Since her arrival in San Diego, veterinarians, technicians, keepers, and managers have worked extensively with Connie to manage her health concerns. We saw improvements, but this time the response was not the same. Over the last couple of weeks, her condition continued to deteriorate and severely affect her quality of life. She was drinking about 1.5 gallons of water when she needs 75 gallons daily to live. Connie’s immune and organ systems simply were not keeping up with her disease. This morning, we made the heartbreaking decision to euthanize her when it became apparent that Connie would be unable to sustain herself. We know many of you will share in our loss as we say goodbye to Connie and hope that you know she will be greatly missed.

Tracy L. Clippinger is a senior veterinarian at the San Diego Zoo.

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Polar Bears: Tundra Heartbreak

A large male polar bear out on the tundra.

A large male polar bear out on the tundra.

JoAnne is in Churchill, Manitoba, Canada, to study polar bears. Read her previous post from the field, Polar Bears: Who Was Your First?

I will open by telling you that this story will break your heart. Please know this will not be easy to read, but it is a story that needs to be told.

On November 20 here in Churchill, just east of Gordon Point, we saw the tragic loss of a 11-month-old cub and the grieving of the loss by its mother. We did not witness the actual death but the aftermath: a young adult female with her cub was attacked by an adult male polar bear. The female lost the battle as the large male overpowered her and killed her cub. Valiantly she charged him and tried to get her cub back, but it was too late.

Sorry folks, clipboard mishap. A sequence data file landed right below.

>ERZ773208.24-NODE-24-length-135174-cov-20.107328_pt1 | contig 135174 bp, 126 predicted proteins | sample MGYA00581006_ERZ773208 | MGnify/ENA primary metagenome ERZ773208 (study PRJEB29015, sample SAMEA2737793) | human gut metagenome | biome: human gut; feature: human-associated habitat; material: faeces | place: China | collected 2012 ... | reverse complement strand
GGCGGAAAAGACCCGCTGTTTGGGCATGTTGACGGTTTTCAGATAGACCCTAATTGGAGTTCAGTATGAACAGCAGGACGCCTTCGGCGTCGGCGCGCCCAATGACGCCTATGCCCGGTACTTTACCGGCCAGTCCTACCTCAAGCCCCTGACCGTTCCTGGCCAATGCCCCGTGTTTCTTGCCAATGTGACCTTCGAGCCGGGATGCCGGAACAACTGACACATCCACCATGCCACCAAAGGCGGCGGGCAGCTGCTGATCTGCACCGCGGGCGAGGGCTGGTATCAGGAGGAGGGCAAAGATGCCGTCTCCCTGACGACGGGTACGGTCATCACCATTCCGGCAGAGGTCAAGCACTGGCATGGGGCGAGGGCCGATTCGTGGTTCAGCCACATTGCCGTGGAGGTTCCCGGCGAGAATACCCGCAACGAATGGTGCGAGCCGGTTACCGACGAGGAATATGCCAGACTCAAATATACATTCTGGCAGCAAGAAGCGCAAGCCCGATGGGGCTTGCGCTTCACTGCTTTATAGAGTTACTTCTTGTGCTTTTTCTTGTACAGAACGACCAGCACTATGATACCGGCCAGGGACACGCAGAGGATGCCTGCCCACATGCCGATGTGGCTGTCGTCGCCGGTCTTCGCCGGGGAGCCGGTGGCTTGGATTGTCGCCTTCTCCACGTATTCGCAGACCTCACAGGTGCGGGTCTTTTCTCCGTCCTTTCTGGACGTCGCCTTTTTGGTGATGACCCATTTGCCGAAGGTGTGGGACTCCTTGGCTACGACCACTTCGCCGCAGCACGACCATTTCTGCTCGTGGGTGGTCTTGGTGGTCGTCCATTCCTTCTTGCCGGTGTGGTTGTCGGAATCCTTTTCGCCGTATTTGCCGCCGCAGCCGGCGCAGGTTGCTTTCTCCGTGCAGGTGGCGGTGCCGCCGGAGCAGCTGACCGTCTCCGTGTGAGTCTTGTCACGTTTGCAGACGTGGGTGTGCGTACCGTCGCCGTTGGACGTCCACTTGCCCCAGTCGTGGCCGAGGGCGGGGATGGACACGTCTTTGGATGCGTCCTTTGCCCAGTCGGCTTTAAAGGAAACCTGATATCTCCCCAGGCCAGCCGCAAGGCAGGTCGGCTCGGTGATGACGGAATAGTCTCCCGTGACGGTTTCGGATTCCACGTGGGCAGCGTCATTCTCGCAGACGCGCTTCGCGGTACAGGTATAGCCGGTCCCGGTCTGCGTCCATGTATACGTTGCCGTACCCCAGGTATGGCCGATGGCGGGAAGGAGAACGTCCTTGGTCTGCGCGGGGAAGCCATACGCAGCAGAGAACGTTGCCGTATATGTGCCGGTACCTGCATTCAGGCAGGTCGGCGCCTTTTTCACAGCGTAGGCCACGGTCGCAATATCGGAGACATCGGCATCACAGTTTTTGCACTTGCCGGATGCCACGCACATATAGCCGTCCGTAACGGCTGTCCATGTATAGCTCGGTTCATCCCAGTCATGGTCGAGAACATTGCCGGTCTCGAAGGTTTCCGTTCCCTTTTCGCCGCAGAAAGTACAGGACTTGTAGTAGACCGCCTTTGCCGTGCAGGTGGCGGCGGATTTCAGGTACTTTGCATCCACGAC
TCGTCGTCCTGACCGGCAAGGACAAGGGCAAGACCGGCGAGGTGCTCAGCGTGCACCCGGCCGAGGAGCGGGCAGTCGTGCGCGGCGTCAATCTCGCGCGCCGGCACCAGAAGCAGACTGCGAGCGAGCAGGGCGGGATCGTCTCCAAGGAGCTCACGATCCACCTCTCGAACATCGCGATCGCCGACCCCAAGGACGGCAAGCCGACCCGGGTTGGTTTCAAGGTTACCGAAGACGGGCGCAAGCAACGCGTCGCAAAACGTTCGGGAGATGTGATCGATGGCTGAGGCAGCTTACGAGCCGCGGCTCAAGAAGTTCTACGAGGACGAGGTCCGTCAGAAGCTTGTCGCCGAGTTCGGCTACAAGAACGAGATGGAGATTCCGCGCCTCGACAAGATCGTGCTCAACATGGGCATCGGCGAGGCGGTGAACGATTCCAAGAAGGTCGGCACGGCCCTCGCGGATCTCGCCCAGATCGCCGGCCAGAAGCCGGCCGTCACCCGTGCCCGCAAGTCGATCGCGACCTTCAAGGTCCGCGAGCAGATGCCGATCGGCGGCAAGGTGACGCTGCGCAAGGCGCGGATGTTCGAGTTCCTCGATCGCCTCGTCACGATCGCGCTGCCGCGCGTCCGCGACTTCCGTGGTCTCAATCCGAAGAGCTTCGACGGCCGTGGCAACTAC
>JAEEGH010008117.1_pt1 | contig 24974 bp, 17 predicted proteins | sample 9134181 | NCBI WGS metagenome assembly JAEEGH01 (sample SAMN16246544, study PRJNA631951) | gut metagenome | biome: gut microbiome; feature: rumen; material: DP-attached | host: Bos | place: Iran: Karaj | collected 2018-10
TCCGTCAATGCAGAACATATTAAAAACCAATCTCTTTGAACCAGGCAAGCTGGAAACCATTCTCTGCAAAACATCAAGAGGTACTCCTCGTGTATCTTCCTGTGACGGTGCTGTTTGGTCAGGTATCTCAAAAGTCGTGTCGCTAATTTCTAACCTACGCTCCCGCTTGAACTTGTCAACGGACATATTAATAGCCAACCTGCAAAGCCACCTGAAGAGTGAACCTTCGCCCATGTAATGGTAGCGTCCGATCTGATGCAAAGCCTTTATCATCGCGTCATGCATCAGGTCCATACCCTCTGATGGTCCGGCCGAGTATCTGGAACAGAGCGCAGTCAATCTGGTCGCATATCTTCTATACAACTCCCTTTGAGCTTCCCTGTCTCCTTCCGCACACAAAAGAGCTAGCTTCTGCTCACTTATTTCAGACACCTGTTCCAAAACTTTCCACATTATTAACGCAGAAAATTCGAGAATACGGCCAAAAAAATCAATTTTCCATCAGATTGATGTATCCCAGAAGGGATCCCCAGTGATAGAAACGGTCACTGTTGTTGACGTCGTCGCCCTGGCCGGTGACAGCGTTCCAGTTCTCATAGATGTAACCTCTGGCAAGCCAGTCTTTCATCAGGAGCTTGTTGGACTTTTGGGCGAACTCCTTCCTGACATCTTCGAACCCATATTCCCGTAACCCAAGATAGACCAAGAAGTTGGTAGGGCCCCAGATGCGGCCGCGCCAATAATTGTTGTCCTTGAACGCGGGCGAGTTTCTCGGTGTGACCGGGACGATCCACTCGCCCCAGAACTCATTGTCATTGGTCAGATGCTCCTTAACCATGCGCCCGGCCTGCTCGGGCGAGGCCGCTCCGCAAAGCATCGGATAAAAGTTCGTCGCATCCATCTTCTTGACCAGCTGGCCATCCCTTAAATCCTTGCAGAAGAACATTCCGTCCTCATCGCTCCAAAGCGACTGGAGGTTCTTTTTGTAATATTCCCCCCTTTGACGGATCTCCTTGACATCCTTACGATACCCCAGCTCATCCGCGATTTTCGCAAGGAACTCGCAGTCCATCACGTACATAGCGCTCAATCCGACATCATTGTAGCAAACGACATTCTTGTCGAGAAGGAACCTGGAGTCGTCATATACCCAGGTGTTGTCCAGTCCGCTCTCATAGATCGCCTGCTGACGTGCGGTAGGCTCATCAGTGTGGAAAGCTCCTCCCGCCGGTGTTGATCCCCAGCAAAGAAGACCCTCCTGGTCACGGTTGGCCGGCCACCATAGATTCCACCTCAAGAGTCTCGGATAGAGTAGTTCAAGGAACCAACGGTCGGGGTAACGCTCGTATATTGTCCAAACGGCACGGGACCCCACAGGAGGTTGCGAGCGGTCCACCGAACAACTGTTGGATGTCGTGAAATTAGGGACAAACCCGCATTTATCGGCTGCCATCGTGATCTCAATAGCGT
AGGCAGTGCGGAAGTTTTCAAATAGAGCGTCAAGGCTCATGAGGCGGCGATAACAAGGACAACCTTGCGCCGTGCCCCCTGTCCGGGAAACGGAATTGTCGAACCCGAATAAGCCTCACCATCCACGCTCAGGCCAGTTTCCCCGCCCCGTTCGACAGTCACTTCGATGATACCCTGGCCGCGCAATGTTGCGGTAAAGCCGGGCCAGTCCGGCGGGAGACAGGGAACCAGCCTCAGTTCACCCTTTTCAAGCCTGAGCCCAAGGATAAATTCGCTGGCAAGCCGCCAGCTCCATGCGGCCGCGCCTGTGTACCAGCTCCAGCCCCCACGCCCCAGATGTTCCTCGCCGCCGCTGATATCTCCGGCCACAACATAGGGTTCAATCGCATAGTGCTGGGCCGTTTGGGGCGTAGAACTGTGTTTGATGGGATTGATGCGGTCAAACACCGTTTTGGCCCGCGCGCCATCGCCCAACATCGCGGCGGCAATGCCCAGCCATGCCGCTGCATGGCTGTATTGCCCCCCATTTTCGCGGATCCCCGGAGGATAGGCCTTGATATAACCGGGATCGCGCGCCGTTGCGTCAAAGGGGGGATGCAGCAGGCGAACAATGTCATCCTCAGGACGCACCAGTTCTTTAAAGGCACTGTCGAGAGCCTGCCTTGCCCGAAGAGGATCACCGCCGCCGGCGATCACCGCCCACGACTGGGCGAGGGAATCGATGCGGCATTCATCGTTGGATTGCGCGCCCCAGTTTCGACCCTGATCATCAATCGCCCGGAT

Soon other bears arrived in the area, but the large male prevailed and began to consume the small body in a hill of willow bushes. Still the mother continued to wander the area with every hope of saving her cub. The male eventually moved the small body out to the coast where the mother had less opportunity to charge him, but he left much of the pelt behind.

 The mother bear carries the pelt from her cub.

The mother bear carries her cub's pelt.

The mother continued to circle the male, risking even more harm from the other bears gathering if not from the male. Eventually she moved back to the willows, desperately searching for her cub. What she found was the pelt. She picked the pelt up in her mouth, carrying it and swinging her head side to side, a behavior that bears do in extreme stress. The mother charged at the other bears, never dropping her precious possession. She wandered in this manner for a long time. We left her at dark still very unsettled, but she had finally placed her cub’s remains near a willow bush, protected from the wind.

It was indeed heartbreaking. We don’t really understand why this sometime happens. But in my nine years of visiting Churchill, it is the first time I have seen this. Many of my colleagues who have been here for decades have not witnessed this. We don’t know why, but this is the third cub death this year caused by another bear. I can only hope this is not a sign of what is to come as we lose yet more ice to our warming climate.

JoAnne Simerson is a senior keeper at the San Diego Zoo.

Watch the San Diego Zoo’s polar trio daily on Polar Cam.